Oklahoma Bar Journal
The New Second Amendment Frontier: Litigating the Constitutionality of Firearm Offenses Under Bruen’s Text-and-History Standard
By John D. Russell, Andrew J. Hofland and Justin A. Lollman
Last year, in New York State Rifle & Pistol Ass’n, Inc. v. Bruen, the Supreme Court, for the first time, announced a standard for deciding the constitutionality of firearm regulations under the Second Amendment. The test is unlike anything you learned in law school. It doesn’t ask how important or compelling the state’s interest is in a challenged regulation, whether the means of regulation used are substantially related or narrowly tailored to that interest or the degree to which the challenged regulation burdens the right invoked.
Instead, Bruen announced an entirely new two-step test “rooted in the Second Amendment’s text, as informed by history.” At step one, Bruen requires lower courts, when examining a firearm regulation, to ask whether “the Second Amendment’s plain text covers an individual’s conduct.” If it does, “The Constitution presumptively protects that conduct.” At that point, the court must turn to the second step, where the burden falls on the government to “justify its regulation by demonstrating that [the challenged regulation] is consistent with the Nation’s historical tradition of firearm regulation” – that is, the tradition in existence “when the Bill of Rights was adopted in 1791.” If the government fails to carry this burden, the challenged regulation is unconstitutional.
For criminal practitioners, the implications of Bruen are extensive. No other constitutional right is subject to more criminal regulation than the Second Amendment, with many of those regulations being of mid-to-late 20th-century vintage – too late to be considered part of “the Nation’s historical tradition of firearm regulation” under Bruen. Bruen’s implications are only now beginning to play out in the lower courts, with some of the most commonly prosecuted firearm offenses facing new challenges in light of Bruen’s rigorous text-and-history standard. Attorneys prosecuting and defending these cases – in particular, defending – should be on the lookout for these issues and prepared to argue them. This article provides a roadmap for doing just that, describing Bruen’s holding, its significance and potential future implications.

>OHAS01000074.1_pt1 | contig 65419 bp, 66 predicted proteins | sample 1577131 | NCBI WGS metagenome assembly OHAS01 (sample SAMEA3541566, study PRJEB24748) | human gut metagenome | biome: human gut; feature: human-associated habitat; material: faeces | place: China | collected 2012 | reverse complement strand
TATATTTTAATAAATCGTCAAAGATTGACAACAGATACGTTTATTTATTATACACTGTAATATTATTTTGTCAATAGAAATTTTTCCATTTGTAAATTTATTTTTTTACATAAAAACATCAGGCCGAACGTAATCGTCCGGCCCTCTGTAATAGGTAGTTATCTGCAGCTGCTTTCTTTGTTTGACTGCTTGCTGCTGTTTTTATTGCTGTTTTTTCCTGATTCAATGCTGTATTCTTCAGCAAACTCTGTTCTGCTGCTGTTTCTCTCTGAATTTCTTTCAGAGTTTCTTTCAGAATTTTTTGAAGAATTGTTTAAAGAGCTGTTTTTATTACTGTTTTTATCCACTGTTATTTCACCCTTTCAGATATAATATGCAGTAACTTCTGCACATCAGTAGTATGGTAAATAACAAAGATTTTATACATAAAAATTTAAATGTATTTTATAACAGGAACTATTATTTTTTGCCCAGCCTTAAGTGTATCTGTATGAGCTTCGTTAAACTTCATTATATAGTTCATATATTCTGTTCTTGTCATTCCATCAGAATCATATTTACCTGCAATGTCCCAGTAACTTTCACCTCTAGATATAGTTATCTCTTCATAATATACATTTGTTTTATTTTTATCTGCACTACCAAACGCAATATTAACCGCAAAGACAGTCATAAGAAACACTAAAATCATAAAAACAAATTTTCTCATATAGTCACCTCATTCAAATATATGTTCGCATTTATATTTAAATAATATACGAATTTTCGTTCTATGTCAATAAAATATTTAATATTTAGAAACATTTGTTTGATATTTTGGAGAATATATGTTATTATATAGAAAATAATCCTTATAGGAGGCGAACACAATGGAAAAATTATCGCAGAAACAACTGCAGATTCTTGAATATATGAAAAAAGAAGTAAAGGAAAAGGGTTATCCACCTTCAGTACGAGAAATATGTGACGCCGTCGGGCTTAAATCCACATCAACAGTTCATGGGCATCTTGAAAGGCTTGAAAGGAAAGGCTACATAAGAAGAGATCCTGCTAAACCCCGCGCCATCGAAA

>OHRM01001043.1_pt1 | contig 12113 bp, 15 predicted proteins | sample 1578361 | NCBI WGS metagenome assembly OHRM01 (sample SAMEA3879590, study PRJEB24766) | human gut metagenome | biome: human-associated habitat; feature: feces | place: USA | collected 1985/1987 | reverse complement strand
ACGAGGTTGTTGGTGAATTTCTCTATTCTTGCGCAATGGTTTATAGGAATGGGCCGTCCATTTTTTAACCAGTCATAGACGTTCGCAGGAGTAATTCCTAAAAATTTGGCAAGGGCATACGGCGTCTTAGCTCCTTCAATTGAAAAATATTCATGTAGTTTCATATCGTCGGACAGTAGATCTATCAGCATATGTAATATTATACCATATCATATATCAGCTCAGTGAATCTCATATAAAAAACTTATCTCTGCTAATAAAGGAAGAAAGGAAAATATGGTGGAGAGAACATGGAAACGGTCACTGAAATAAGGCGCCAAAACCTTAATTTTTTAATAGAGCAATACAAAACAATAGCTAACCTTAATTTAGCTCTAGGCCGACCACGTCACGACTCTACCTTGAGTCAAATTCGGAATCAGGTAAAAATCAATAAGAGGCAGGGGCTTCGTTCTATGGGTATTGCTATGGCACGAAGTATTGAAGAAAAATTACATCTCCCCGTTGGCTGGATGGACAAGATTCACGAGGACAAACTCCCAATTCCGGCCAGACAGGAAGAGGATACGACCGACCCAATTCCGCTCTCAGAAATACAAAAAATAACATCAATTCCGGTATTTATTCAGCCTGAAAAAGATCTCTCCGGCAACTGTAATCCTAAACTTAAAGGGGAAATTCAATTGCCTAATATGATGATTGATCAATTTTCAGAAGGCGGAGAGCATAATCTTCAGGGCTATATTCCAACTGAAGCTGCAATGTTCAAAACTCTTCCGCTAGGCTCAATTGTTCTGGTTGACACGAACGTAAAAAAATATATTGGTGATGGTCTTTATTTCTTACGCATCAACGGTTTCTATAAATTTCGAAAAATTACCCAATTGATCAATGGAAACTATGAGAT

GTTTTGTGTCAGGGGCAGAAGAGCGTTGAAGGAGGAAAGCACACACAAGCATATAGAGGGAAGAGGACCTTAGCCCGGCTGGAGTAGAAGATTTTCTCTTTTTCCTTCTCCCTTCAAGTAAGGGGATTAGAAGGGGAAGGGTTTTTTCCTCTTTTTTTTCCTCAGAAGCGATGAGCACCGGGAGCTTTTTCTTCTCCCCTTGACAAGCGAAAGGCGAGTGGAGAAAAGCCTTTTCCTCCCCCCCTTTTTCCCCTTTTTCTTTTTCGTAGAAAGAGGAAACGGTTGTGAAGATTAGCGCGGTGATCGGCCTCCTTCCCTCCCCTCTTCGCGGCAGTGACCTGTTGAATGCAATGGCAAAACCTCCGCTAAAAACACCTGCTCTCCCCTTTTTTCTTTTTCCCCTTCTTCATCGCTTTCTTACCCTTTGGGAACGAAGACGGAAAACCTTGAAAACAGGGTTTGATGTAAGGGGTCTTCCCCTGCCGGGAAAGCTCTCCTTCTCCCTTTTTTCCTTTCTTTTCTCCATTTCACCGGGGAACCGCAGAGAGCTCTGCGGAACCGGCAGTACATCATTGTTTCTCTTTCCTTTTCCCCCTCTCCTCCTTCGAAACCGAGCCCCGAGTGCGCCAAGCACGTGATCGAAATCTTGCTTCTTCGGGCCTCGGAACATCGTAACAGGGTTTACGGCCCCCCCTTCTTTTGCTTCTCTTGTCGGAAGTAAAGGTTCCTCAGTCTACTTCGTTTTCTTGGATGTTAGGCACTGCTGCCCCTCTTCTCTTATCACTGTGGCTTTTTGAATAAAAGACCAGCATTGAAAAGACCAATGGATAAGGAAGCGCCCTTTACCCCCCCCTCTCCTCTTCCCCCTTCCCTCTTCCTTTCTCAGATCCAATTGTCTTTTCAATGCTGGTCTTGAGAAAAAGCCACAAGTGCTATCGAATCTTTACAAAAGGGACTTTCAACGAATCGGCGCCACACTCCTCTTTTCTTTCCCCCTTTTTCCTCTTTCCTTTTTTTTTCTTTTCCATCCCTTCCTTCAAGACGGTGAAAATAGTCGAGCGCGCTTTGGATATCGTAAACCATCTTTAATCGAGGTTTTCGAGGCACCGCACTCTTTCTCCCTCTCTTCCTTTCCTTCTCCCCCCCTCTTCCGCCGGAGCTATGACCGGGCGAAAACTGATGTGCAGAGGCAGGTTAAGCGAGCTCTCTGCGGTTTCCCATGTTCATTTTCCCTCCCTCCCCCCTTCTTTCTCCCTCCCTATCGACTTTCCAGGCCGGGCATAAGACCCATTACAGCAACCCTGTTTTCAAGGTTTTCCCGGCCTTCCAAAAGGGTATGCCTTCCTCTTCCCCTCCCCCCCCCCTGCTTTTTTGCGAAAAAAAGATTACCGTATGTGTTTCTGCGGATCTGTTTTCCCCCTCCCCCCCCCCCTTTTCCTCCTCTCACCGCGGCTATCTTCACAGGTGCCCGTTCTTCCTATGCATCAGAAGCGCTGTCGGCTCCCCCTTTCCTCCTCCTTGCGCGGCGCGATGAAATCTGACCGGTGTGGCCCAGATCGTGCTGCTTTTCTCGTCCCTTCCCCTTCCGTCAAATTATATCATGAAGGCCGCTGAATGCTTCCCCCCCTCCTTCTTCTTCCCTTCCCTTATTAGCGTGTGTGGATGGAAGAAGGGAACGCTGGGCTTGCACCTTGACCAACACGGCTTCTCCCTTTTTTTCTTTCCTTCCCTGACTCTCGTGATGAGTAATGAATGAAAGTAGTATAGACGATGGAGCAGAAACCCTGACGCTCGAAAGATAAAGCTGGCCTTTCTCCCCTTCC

THE LAY OF THE LAND BEFORE BRUEN
The Second Amendment provides, “A well regulated Militia, being necessary to the security of a free State, the right of the people to keep and bear Arms, shall not be infringed.” In the years leading up to Bruen, the Supreme Court held, in District of Columbia v. Heller, that the Second Amendment “protects an individual right to possess firearms” and, in McDonald v. City of Chicago, that this right ranks “fundamental” and thus applicable against the states under the 14th Amendment. Yet, aside from these narrow holdings, neither Heller nor McDonald provided a test or standard for deciding the constitutionality of firearm regulations under the amendment.
In the years following these decisions, lower courts across the country, including the 10th Circuit, coalesced around a deferential two-part “means-end” balancing test. That test required courts to first determine whether the challenged law regulates activity falling outside the scope of the Second Amendment right as originally understood. If so, the activity is unprotected, and the analysis is over. If not, the analysis would proceed to the second step, where the court was to analyze how closely the law comes to the core of the Second Amendment’s right and the severity of the law’s burden on that right. Laws burdening a “core” Second Amendment right were subject to strict scrutiny. All others were subject to intermediate scrutiny.
THE BRUEN DECISION
Bruen involved a Second Amendment challenge to New York’s discretionary “may issue” gun licensing statute. That statute criminalized gun possession, whether inside or outside the home, without a license. For those wishing to carry a firearm outside the home, the applicant was required to convince a licensing officer, usually a judge or law enforcement officer, that they had “proper cause” for doing so. While not defined by statute, New York courts had interpreted this “proper cause” standard as requiring license applicants to “demonstrate a special need for self-protection distinguishable from that of the general community.” Application of this “special need” requirement by licensing officers was demanding, discretionary and subject to highly deferential judicial review.
The petitioners in Bruen, Brandon Koch and Robert Nash, were two law-abiding New York residents, both of who had applied for and been denied a license to carry a firearm outside the home for self-defense. After their applications were denied, Mr. Koch and Mr. Nash filed suit in federal district court against the state officials responsible for overseeing and processing license applications, arguing the New York licensing statute was unconstitutional under the Second Amendment. The district court dismissed the case, and the 2nd Circuit affirmed.